In Washington there was an aggregate of excellence rather, than any glaring peculiarity. Without those flashings of genius, which serve only to dazzle the understanding, the steady light of his intellect concentrated its rays to guide the progress of America to liberty and to fame. He was one of those few characters, which are formed by God for conducting great events. An epoch in history will accompany the life of Washington. A warlike nation humbled by the struggles of a peaceful one, a government erected by social compact, and a people flourishing under the mild influence of those institutions, which they themselves had consolidated ; these are the grand concomitants, with which the name of Washington will be adorned for the imitation of posterity.




I HE consideration of every subject, relating to man in his civil connexion, ought to be interesting, if not entertaining. To investigate therefore the principles, on which laws, regulating the interest of money, are founded, and as far, as possible, ascertain the benefit or disadvantage of such laws to society, may not be useless. A belief, that they are disadvantageous ; that they check in a degree that spirit of enterprise, which so justly distinguishes the inhabitants of many parts of our republic ; and that they tend, as here established, to weaken the obligation of an oath, has induced us to give them a cursory examination. Though we may be superficial and indistinct, our readers will suggest for us an excuse, when they reflect, that this subject is as abstruse and difhcult of elucidation, as many of those, an adequate knowledge of which confessedly requires the uninterrupted and patient attention of years.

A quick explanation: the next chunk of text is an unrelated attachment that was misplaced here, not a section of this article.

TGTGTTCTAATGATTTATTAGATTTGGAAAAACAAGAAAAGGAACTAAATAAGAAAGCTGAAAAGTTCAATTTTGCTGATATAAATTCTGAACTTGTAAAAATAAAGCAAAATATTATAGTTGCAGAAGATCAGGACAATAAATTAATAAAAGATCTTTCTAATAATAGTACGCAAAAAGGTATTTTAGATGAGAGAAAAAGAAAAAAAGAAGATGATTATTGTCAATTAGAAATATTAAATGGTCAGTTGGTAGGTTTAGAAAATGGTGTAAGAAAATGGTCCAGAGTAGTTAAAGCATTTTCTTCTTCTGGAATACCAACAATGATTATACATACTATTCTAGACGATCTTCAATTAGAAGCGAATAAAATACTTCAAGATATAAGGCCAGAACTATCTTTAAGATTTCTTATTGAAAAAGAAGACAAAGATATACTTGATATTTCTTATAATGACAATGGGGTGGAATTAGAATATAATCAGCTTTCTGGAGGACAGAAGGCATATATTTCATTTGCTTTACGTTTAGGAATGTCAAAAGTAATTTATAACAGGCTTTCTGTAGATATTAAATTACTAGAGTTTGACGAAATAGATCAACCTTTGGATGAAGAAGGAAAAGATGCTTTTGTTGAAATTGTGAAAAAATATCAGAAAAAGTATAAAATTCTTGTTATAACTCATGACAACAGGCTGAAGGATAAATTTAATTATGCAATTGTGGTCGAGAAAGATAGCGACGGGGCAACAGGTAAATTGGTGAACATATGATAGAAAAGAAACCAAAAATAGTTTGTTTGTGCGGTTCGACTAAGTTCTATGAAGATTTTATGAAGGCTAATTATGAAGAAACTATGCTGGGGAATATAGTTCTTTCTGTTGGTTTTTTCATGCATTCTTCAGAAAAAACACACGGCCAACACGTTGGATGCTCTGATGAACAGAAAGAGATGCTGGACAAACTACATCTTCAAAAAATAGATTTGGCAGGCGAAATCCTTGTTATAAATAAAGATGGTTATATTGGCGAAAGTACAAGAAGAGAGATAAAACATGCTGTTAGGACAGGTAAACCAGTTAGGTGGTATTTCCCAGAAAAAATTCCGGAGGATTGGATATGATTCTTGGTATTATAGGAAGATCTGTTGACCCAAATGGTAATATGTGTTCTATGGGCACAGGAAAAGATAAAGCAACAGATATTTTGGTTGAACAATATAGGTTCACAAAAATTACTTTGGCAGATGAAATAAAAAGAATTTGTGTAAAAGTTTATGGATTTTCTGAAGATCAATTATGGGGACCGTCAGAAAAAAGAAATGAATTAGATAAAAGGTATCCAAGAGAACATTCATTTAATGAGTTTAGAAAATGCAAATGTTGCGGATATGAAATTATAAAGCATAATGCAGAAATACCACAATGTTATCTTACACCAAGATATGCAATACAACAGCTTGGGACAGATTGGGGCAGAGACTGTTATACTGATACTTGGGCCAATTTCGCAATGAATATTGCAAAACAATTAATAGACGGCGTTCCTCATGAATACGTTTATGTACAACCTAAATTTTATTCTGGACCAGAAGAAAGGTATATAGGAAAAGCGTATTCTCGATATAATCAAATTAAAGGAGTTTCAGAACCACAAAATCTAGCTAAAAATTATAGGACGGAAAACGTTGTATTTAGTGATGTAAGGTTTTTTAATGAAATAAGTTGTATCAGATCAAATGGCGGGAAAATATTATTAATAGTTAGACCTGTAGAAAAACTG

To restrain those passions, which in their operation would produce evils in society, seems to have been the object of legislators of every age. Among these passions avarice has appeared to them one of ths most conspicuous. Speculating on the nature, and tracing the history of man, they have been induced to consider the desire of wealth in every degree, when under no legal restraint, as the cause of extortion. Imagination then draws her picture. The poor are seen falling by the oppression of the rich ; widows and orphans are at the mercy of brokers and scriveners. These alarming evils can be prevented only by seizing the instrument, with which they are effected ; and laws are made to fix the uniform price of money, whose natural value must ever fluctuate with circumstances. This principle appears ever to have operated,

and therefore in all nations, which have so far progressed in civilization, as to make the precious metals the measure of the value of every other commodity, we find laws regulating the value of these metals in use; and settlingthe price, which one man shall give another for the possession of any portion of them for any certain time.

Do such laws effect the design, for which they are enacted, to defend the poor against the oppressive extortion of the rich ? If they do not, it may be safely affirmed, that they are disadvantageous to society ; for it is a political maxa im well established, that it is better to have no law, than one, which cannot be executed..

To determine this question it is requisite to examine the relation subsisting between the medium of exchange, which universal consent has established, as a measure of the value of all things, and the things themselves. · ·

Originally there was no particular standard, by which to compare the value of various commodities among different nations. In many instances no such standard existed among individuals of the same nation. Each man according to his taste and judgment would give the fruits of his labor, above what he could consume, for so much of the labor of another, as his necessities required. This method of exchange was found so inconvenient, that men were not only prevented from engaging in commercial enterprizes, but could with difficulty acquire so much of each other's labor, as permitted them to live in a state, different from that of mere disconnected individuals. Necessity however, the parent of invention, at last adopted a medium of exchange, by which the individuals of different nations as well, as those of the same, could easily measure the value of the productions of their various countries. This medium of the exchangeable value of all things is the precious metals, principally gold and silver. The use of them, as such a medium, has been established by universal consent, not because they possess an invariable value at different times, but because they are less: · Vol. II. No. 2.